Plum Borough has a new full-time police officer, but some officials say they wanted more involvement in the interview process.
On Monday, council voted 4-0-2 to hire Daniel Moriarty as a full-time police officer in the borough pending successful physical and psychological testing. Councilmen Skip Taylor and Don Knopfel abstained, and Mike Doyle was absent.
Moriarty, 45, is a retired state police trooper and military veteran. Plum police Chief Frank Monaco said the new hire has worked in narcotics and knows how to work on investigations and paperwork.
Monaco said if all checks out, he hopes Moriarty will be sworn in by August.
However, Taylor and Knopfel said they abstained because they don't believe the borough Civil Service Commission was used to its fullest extent during the oral examination portion of the interview/hiring process.
Borough Manager Mike Thomas said regulations were followed "to a T."
Taylor said he believes members of the council and the Civil Service Commission should be allowed to sit in during the oral exam.
"Council was elected by the public, we are the checks and balances, and I feel we have been taken out of this whole scenario of hiring for the last two years," he said. "I believe the Civil Service should be able to sit in on those interviews and give their two-cents worth."
During this process, the commission administered the written test to candidates. The oral examinations occurred after those tests. Monaco said members of the commission didn't express an interest in attending the oral interviews, which were conducted by a board three police chiefs.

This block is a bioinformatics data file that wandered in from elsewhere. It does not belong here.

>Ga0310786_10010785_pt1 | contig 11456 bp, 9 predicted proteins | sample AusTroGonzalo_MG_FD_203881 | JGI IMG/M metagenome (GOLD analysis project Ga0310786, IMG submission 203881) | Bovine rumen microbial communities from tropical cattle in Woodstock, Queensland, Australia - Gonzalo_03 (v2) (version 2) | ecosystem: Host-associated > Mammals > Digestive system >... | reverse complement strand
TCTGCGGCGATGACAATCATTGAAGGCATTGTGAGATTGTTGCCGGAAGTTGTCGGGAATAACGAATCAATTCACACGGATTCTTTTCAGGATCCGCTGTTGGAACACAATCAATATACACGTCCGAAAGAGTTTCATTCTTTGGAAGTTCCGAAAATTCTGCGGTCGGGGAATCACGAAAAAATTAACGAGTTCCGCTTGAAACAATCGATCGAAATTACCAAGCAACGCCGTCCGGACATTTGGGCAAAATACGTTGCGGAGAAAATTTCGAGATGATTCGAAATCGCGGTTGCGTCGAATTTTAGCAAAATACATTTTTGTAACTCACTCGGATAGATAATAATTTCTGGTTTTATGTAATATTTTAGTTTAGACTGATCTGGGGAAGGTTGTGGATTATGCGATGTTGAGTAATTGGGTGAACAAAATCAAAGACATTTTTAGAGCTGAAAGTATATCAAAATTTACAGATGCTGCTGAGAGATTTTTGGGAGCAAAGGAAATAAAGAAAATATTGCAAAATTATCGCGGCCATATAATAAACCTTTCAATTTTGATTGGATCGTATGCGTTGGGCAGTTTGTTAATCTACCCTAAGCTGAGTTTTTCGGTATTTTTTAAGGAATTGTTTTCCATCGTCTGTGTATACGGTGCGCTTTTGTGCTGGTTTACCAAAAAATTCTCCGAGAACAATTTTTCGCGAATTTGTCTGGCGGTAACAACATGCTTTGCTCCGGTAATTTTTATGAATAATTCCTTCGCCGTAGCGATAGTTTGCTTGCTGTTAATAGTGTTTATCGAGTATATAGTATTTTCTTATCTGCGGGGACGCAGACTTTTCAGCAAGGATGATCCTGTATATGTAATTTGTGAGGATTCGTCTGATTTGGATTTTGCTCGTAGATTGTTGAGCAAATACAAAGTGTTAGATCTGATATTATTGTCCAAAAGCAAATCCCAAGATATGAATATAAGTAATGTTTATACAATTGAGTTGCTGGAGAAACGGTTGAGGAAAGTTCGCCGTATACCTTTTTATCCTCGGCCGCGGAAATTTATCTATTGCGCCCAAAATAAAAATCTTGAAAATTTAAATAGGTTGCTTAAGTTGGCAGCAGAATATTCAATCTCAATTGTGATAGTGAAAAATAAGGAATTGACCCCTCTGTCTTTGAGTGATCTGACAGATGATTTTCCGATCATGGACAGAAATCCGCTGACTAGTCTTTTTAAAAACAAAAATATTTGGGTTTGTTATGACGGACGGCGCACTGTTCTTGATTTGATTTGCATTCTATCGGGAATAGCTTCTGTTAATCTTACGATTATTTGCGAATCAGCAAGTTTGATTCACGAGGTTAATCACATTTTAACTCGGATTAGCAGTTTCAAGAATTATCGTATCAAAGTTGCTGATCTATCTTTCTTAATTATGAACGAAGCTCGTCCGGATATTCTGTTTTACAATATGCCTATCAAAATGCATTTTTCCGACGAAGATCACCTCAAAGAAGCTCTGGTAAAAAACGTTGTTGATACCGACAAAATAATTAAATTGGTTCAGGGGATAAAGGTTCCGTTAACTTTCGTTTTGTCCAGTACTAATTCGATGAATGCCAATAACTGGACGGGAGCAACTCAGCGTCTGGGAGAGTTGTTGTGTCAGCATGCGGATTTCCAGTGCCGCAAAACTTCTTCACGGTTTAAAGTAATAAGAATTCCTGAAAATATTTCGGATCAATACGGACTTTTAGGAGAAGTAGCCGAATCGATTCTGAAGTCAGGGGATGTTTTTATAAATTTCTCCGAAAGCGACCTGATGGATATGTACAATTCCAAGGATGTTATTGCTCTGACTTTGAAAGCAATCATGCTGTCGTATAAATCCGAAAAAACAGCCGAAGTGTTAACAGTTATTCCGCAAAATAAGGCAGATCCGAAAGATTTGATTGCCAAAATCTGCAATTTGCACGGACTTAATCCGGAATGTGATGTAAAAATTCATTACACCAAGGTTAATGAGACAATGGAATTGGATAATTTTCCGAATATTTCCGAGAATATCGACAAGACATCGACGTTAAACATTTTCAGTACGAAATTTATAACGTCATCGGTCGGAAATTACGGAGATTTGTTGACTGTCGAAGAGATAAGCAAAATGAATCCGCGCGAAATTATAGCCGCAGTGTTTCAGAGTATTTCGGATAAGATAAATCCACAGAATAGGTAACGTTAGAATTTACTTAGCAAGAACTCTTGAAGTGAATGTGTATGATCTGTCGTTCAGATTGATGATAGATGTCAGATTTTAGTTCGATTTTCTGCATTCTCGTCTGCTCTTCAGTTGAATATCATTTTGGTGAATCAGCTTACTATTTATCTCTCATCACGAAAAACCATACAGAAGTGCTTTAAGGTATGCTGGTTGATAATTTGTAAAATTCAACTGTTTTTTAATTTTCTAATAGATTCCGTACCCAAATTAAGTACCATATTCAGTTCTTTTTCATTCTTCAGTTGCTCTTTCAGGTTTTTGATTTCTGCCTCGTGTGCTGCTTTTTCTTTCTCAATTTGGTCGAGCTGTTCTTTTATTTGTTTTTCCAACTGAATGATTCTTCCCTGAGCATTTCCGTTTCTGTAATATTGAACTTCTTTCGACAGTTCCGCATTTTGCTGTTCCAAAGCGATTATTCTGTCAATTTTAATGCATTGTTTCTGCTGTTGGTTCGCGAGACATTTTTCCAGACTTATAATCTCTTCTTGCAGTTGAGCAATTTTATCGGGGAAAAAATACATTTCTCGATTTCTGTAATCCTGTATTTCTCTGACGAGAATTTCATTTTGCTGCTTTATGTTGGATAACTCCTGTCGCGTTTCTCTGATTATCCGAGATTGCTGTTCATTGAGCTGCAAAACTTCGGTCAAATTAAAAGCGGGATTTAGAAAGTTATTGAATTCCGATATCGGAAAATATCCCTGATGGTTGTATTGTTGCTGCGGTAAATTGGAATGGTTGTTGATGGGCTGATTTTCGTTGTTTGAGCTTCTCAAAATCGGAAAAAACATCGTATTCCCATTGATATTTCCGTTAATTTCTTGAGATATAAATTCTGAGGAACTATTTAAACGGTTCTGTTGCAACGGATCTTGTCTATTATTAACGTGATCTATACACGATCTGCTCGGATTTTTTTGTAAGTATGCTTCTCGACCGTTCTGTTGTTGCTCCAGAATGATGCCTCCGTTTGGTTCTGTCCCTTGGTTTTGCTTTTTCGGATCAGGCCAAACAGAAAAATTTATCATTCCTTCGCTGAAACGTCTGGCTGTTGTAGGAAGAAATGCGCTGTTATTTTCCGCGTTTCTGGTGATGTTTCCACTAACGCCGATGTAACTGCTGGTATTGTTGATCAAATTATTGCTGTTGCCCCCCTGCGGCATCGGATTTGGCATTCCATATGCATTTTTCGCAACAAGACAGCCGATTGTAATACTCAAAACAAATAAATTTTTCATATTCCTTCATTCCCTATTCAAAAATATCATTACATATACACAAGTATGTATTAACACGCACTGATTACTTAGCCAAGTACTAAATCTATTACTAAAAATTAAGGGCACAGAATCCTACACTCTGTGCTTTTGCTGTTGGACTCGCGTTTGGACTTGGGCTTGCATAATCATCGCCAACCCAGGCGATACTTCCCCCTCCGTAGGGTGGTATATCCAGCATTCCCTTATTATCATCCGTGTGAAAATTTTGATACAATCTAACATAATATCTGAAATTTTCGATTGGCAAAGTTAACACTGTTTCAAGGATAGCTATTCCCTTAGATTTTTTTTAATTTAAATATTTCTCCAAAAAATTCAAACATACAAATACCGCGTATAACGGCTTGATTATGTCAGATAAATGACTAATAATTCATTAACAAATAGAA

"They were more than welcome to come in," he said. "We banned no one. We have nothing to hide. We didn't do it at night or out at Larry Mills Park at midnight."
Thomas said all members of the commission were notified of the date for the oral examination. He also noted that the Civil Service Commission deals with disputes, appeals and greivances—including complaints about the interview process.
"The Civil Service Commissioners are the individuals that would be reviewing complaints about the interview process," he said. "You cannot have people who review complaints about the interview process interviewing people because you will not win that.
"They're umpires, not players."
The Pennsylvania State Association of Boroughs is offering a webinar on July 11 on "Best Practices—Oral Exams for Police & Fire." One of the topics that will be discussed is the role of the Civil Service Commission during the interview process and why it shouldn't be involved in the oral exams.
Monaco said it makes sense to have police chiefs conduct the oral interview because a civilian wouldn't have the knowledge of police protocol and expected actions during an emergency situation.
"With all due respect to council, you all do your jobs and I wouldn't go up and test you because I have no idea what your jobs are," he said. "That's why they have chiefs of police. Whether council and the civil service agrees, what difference does it make? How would they know?"
Councilman Len Szarmach agreed.
"We don't need to micromanage," he said. "In my opinion, we have the cream of the crop in the chief of police and we have the cream of the crop in the borough manager."